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As of July 1, retailers with in-state web affiliates must collect tax.
Connecticut this week became the sixth state with an “Amazon tax” law that requires Internet retailers to collect and remit sales tax if they generate sales through in-state web site affiliates.
The Connecticut law covers more retailers than the laws in other states, because it has a lower sales threshold, says Daniel Schibley, a state tax expert at CCH Inc., a unit of Wolters Kluwer that publishes tax and business information.
Connecticut will require sales tax collection by all retailers who receive more than $2,000 per year in sales from affiliate web sites based in the state. Other states have higher thresholds. Arkansas, for example, last month passed a law that sets the threshold at over $10,000 a year in sales from affiliate web sites.
The four other states with “Amazon tax” laws—so-called because of the significant impact they have on Amazon.com Inc.—are New York, North Carolina, Rhode Island and Illinois. Amazon, No. 1 in the Internet Retailer Top 500 Guide, is challenging the New York law in court and has terminated its business ties with affiliates in the three other states.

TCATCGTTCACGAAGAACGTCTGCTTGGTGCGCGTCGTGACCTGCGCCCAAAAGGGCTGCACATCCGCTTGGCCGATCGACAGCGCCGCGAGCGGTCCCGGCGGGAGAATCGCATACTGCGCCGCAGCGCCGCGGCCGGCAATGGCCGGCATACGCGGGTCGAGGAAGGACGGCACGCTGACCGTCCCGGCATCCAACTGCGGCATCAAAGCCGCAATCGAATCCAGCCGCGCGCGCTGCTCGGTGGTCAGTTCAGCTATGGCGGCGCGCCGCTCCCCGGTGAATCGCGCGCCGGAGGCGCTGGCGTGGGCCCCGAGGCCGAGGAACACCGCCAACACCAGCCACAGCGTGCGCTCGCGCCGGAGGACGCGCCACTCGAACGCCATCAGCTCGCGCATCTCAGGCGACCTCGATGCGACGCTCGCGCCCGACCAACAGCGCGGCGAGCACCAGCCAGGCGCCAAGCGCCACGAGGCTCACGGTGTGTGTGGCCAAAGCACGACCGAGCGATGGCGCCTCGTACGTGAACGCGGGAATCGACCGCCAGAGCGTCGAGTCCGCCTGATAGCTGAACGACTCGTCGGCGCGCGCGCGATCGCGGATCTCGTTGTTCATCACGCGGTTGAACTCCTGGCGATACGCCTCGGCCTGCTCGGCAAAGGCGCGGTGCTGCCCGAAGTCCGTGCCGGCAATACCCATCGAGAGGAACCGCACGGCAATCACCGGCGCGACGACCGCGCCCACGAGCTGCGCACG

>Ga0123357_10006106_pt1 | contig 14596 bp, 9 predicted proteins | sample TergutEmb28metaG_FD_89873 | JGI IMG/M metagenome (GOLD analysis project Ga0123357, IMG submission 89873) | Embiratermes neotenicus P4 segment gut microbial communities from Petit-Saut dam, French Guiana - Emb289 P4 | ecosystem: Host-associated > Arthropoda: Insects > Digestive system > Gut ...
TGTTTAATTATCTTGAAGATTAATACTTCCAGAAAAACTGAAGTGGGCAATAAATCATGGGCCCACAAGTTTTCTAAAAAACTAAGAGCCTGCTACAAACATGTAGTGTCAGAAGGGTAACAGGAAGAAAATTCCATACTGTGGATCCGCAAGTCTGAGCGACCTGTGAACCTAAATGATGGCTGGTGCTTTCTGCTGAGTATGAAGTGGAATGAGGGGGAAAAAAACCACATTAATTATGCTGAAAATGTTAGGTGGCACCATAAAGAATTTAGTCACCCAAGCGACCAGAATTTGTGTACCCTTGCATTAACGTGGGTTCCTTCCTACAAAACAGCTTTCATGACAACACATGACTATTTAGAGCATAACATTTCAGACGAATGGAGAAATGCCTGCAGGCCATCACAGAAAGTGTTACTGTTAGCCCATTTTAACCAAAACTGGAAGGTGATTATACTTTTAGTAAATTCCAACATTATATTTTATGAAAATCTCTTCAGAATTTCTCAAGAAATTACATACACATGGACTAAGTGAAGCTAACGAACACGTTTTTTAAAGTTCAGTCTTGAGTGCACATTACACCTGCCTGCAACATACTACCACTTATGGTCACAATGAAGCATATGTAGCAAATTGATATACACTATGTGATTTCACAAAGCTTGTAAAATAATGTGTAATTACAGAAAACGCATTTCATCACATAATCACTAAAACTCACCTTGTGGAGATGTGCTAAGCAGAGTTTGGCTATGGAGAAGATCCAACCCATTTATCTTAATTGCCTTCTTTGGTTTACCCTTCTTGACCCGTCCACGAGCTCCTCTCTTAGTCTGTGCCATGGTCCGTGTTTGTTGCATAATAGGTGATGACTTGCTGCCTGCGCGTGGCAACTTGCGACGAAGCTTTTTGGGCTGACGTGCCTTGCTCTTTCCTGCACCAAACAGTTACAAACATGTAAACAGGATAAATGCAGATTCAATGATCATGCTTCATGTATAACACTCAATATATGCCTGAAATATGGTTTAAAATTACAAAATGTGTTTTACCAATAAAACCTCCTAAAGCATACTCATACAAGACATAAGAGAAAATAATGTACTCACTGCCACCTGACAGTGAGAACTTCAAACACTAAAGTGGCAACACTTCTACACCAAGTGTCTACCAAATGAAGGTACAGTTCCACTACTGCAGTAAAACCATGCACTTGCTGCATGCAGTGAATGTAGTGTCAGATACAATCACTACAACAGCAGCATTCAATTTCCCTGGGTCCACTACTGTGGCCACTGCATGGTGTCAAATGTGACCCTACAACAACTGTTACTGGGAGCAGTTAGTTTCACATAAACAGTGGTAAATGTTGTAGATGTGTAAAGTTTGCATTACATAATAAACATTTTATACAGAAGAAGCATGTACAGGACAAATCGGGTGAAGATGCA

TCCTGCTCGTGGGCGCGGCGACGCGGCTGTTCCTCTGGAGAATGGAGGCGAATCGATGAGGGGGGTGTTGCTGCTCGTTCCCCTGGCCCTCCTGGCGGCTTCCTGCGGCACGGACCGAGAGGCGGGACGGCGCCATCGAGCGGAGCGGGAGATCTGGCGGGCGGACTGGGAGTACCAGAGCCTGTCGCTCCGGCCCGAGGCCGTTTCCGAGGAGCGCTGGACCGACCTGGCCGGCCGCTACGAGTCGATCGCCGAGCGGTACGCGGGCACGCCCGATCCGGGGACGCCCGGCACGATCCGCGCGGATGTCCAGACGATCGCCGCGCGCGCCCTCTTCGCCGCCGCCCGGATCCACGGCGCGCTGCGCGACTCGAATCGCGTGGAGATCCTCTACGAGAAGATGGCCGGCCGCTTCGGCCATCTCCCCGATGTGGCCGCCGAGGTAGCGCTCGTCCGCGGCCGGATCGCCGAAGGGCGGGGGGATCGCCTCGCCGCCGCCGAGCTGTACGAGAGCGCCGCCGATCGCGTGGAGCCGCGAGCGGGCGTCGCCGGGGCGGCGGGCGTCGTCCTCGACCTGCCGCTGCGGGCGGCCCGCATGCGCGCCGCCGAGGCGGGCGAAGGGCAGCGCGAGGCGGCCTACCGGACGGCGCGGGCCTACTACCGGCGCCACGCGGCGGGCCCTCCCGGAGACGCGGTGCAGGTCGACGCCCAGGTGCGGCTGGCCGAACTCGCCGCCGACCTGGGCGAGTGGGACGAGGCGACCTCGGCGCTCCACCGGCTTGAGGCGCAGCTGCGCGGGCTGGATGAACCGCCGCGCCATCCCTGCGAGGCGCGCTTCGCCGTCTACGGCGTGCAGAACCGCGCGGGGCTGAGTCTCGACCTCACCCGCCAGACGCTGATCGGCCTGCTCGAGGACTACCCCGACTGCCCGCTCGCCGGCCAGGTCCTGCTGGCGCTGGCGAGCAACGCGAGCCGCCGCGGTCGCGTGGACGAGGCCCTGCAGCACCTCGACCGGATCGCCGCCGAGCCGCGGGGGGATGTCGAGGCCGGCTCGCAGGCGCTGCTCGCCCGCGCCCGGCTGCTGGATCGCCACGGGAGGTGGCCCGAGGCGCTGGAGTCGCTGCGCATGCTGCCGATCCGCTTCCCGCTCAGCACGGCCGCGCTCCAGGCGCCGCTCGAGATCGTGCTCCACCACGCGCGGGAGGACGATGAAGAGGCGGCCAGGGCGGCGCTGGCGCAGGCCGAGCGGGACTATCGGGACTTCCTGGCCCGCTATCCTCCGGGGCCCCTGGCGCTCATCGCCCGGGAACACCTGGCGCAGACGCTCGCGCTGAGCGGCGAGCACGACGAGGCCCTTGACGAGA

Nine other states are considering similar laws, Schibley notes. Those states are Arizona, California, Hawaii, Massachusetts, Missouri, Minnesota, Tennessee, Texas and Vermont.
Connecticut Gov. Dannel Malloy, a Democrat, on Wednesday signed Senate Bill 1239, which had been introduced in the state Senate by Donald Williams, the Senate president. A companion bill had been introduced in the House by Rep. Christopher Donovan, the speaker of the House. Both Williams and Donovan are Democrats.